Project management is critical and it’s vital it’s done properly and digitally. Get the project management right and you will blissfully deliver on time, on budget, and keep the team together. Yes, it’s unrealistic to assume that all projects go smoothly just because of the project management, but if you get the right person, they will ensure the smoothest ride possible despite the typical project hiccups.
We’ve worked on many projects where the project manager (PM) lacked digital experience or simply failed to do their job properly and it caused carnage for everyone involved. We’ve got to the point, as jaded as it sounds, where good project managers really are like gold dust – it’s nigh on impossible to find one!
I think the best way to see the PM is as the project glue. They hold everything and everyone together, keep strong for the sake of the project, and without them, vital bits and pieces start to drop off.
Every PM has a different way of doing project management, and perhaps they’ve learned from experience or are armed with qualifications. But regardless of where they’ve learnt their skills, I think there are a number of essentials, that in order to be considered ‘good’, they can’t do without.
This is my number one essential – the ‘if you can’t do anything but this’. It doesn’t matter how good the PM is at everything else, if they aren’t accountable for the project, it won’t work.
What do I mean by accountable? They have to believe in consequences. They are responsible for what happens and must be able to explain and justify any action or decision. It sounds heavy, and it is. If the PM doesn’t do this, no one else will. The PM must understand that if X happens, this will impact Y and Z which in turn will affect timings or budget, the end deliverable or team morale…
Which leads nicely onto no.2…
It’s not the PM’s job to play Mr or Mrs Nice Guy (that’s where the Account Manager comes in!). Neither is it their job to play Bad Cop, however I’d argue it’s more likely they will stray into this role. The PM is the interface between the project team, the various hierarchical roles in the agency and the client. The tricky balance here is for the PM to ensure they are liked, at the same time as commanding respect. No one should mess with the PM – they should want to deliver their work for them, because they like them, and because they are perhaps just a little bit scared of pissing them off!
If the worst does happen, the PM should be able to have a discussion with a developer or designer as to why X hasn’t been delivered yet, and what they are going to do about it, to be able to explain to them the critical nature of their task and ensure they get it done.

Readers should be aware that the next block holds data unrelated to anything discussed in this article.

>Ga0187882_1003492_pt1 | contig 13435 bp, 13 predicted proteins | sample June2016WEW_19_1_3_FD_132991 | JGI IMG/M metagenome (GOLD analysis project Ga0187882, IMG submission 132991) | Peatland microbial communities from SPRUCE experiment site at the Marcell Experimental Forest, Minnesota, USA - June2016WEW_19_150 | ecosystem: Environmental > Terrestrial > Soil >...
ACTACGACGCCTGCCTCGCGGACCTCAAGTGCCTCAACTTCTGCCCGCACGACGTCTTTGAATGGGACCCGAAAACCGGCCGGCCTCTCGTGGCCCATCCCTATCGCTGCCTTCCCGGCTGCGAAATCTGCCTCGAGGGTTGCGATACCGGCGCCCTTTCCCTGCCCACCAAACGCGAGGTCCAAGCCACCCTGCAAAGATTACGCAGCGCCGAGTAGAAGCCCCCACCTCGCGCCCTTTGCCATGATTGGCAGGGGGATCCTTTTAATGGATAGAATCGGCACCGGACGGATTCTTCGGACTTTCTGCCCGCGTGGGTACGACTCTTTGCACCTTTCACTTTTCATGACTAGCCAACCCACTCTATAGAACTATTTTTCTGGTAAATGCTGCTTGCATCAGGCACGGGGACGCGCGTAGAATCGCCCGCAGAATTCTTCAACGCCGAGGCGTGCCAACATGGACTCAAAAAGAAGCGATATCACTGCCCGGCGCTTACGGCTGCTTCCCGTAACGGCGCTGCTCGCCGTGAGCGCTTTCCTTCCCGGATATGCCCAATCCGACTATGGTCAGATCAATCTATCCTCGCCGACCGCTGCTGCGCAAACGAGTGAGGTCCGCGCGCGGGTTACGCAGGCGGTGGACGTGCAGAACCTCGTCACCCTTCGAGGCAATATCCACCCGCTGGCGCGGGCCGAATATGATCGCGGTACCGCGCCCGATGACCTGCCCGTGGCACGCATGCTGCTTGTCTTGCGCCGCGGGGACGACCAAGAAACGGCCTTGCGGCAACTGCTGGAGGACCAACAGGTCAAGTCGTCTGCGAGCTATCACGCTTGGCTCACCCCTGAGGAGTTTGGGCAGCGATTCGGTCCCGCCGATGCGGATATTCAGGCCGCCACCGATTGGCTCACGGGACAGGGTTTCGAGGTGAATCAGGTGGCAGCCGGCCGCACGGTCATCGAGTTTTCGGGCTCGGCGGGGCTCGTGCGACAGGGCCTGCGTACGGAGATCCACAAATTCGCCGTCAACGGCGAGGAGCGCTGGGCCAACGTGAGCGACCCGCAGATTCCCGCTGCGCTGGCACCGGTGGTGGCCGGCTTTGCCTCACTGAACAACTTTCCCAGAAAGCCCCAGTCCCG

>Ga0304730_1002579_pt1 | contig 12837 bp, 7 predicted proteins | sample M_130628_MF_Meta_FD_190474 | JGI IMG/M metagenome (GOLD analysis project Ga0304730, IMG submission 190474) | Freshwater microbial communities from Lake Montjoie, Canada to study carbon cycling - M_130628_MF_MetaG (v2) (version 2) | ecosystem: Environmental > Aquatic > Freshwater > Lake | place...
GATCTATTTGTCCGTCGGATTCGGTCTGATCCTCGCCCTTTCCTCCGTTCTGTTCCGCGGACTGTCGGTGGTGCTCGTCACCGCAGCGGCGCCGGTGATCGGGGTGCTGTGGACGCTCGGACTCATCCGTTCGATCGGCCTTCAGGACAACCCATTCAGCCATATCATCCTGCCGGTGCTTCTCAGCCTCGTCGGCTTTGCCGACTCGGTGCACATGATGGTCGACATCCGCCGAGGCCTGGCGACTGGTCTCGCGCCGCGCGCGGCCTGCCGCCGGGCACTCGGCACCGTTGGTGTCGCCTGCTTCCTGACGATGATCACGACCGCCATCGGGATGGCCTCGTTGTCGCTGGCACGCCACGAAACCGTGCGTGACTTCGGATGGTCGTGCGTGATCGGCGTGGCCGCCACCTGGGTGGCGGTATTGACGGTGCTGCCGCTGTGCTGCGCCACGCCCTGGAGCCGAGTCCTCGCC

The PM also has to stand up to the client, taking onboard what they are saying but making the client accountable for their actions and decisions. Most importantly here, the PM needs to be comfortable with saying ‘no’ and explaining this. This reminds me of all the times that a team member has said ‘yes’ to the client…and the complicated rabbit holes this took us down!
So whilst it’s great being assertive, if a PM is no good at communicating, people will get confused, or not listen. Knowing when and how to communicate is a good start – is this an email or a phone call situation? How best to frame what needs to be said? Who needs to know this versus who doesn’t? Communicating with the client in the way that they like, and filtering only the necessities through to the rest of the team, without creating dangerous chinese whispers.
In that order. No one or thing should jeopardise your team’s health or happiness. If the client starts playing the real bad guy, and it’s above the PM’s head, they should get the senior team involved. Too often have we heard of team misery due to the client throwing their toys out of the pram and disrespecting the team.
Next comes the project – the PM should always have in mind the project purpose, goals, timings, budget, and recognise the warning flags if something starts to jeopardise any of these, whether it’s a client request, contractor delay or internal resource issue. It’s the PM’s job to make sure the project doesn’t come off worse.
Finally, the client. They’re likely putting a lot of their heart and soul, as well as trust, money and resource into this. The PM should demonstrate they are on the client’s side too – being empathic with their needs and supporting them through the project.
Whilst a PM needs to be able to control the project, they need to know where they stop and where their knowledge is limited. In a good team, everyone should be able to communicate what they do, to someone who doesn’t understand as well as they do. It’s up to the PM to facilitate this. The PM has to effectively balance the big picture knowledge with the detail – it’s their job to do all this magical linking up that probably no one else understands!
All of this is based on my experience of working with other PMs, and doing years of project management myself. My role is interesting and complicated, because not only do I do a lot of project management, but I am also a UX consultant, business owner and account manager, with a background in design and development – the benefits of running a small business. On the one hand it makes it complicated to extract a simplistic PM role out of what I do, because I can’t unlink all of the different aspects of what I do. But on the other hand, it demonstrates what project management could be – bringing a whole lot of value to the project management I do, because it encompasses all these other vital skill sets.